Kids Drinking Milk

Kids Drinking Milk - Sipahh Straws and Christmas | Play with Food

One of the frequently asked questions I get via social media and in person is all about milk (and I am not the only one to get this question – see Kyla’s response over at mealtime building blocks too).  Yes, it fills kids up.  Yes, they mostly love it. Yes, the recommended serves for a toddler (1-3yo) is 1.5 serves per day.  Yes, some kids don’t love it.  Yes, there are known allergens in dairy products. Yes, it is an emotive food.  Milk has to be the most controversial kids food out there because it is THE first food and your child’s acceptance / rejection of it sets a tone for their feeding journey.  So, I am going to break the great milk debate into a few facts for you to chew on and consider for yourself and for your family.  I strongly believe in providing the facts but you determine what applies to you based on the root causes you see with your child.

  1. Calcium requirements for toddlers is 500mg which is found in approximately 375ml of dairy (1.5 serves).  For 4-8 year olds, a 700mg calcium daily intake is recommended.  However, calcium is also found (in lower concentrations) in soy beans, legumes, fruits / veg (eg strawberries & leafy greens), fish, eggs and fortified cereals.  If your child is allergic/sensitive to dairy products getting the RDI via alternative milk sources (like almond milk and coconut milk) is a bit more challenging. Here is a fact sheet from QLD health that gives some OK information (even though it may be a little dated and there are new products on the market that will make getting calcium RDI a bit easier).
  2. To get 1.5 serves of dairy remember that 1 cup of milk (250ml) is a full serve.  If you team that with one tub of yoghurt or a slice of cheese, your toddler has reached their RDI.  Filling up on dairy foods means that they have less appetite for other foods.
  3. If your child is low in iron or has a meat aversion, having calcium at the same time can inhibit the absorption of iron because calcium and iron compete to be absorbed.  It would be my recommendation that you give your iron rich foods at a time separate to the calcium rich foods. For example, my 3 year old goes through times of meat aversion and at those points we only offer milk or yoghurt sparingly and not at all with her iron rich meals of the day.  Here is a good article about enhancing iron absorption if this is a concern for you.
  4. Other nutrients in the diet increase the absorption of other nutrients – it’s lucky that these pairings also taste good together too.  For example, try to couple Vitamin C (tomatoes) with Iron (beef) – as I did in this recipe.  Or to boost calcium absorption serve it alongside bananas!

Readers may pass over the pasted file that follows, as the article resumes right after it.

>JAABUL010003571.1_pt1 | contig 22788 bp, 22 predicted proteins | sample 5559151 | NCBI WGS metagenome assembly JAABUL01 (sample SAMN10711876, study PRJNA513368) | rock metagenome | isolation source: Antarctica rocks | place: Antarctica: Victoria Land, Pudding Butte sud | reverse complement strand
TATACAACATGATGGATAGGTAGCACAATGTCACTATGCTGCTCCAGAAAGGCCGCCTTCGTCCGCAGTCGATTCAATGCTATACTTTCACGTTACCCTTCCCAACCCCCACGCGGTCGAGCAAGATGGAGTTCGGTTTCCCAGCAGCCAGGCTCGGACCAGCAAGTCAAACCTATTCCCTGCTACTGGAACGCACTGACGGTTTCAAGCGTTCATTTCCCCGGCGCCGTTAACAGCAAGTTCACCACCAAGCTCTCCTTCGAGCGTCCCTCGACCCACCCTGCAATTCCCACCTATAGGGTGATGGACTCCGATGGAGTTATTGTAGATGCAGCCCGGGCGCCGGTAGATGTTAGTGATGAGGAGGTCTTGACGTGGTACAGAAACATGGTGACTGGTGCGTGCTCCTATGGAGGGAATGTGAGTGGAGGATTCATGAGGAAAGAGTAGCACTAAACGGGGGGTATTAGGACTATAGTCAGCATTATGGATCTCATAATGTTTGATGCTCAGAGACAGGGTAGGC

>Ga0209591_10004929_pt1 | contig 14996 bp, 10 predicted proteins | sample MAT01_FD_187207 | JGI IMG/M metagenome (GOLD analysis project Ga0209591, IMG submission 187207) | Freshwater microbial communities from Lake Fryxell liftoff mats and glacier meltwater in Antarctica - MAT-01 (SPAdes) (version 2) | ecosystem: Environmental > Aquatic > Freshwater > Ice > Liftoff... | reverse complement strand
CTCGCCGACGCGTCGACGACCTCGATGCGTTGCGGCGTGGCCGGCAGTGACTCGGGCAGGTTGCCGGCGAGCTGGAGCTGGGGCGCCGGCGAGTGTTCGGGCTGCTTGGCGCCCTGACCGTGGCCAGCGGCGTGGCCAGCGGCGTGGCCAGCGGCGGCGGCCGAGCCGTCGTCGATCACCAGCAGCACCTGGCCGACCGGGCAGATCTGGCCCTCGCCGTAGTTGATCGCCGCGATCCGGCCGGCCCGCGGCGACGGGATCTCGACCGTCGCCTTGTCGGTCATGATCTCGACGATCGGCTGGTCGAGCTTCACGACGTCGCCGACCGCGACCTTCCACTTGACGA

Kids Drinking Milk by Simone Emery - Play with Food

In August 2015, I wrote this guest post on The Kids Menu about how I had a new “f” word in my house.  It is “Forbidden”.  That’s right, I am trying not to label “forbidden foods” or “sometimes foods” in my household.  This is based on behavioral studies that show restricting, rewarding (bribing with) or labeling foods have big consequences in the long-run for our children’s understanding of food.

Therefore, when I was asked to have a look at Sipahh straws I said “YES”.  I know that generally my blog is not about WHAT to eat – it is about the HOW to eat and recipes that encourage those thoughts.  I was pleasantly surprised to find that Sipahh straws contain less than 1/2 a teaspoon of sugar in them, my kids’ eyes light up when they occasionally have one with afternoon tea. I also then know that my children are getting 75% of their calcium intake for the day.  If you are r, we can and I am more than happy to talk to you about the great sugar debate.  However, just remember that a typical slice of banana bread at the cafe has 7 teaspoons of sugar in it!

Ultimately, these straws are a way for kids to enjoy a novelty (watching the milk dissolve the tapioca-based flavour balls) and get their calcium intake.  My daughters also love coconut milk with the straws too.  Keeping hydrated over summer is really important and water is obviously your first choice.  However, I would recommend a cup of milk for hydration and nutritional punch over juice, soft drink or cordial any day of the week.

Chrismint Sipahh Straws | Play with Food

Disclaimer: Sipahh sent me a pack of their “Chrismint” flavoured straws at Christmas time in 2015 to try. This inspired me to write this blog post that is entirely of my own opinion.

Do your children love milk or loathe it?  What is your gut feeling about your child’s calcium intake?
If you are wanting to know more about my philosophy on helping your kids learn HOW to eat instead of teaching them WHAT to eat – have a read of this blog post and sign up to the Happy Mealtimes eCourse!

Last Updated: 8 July 2016



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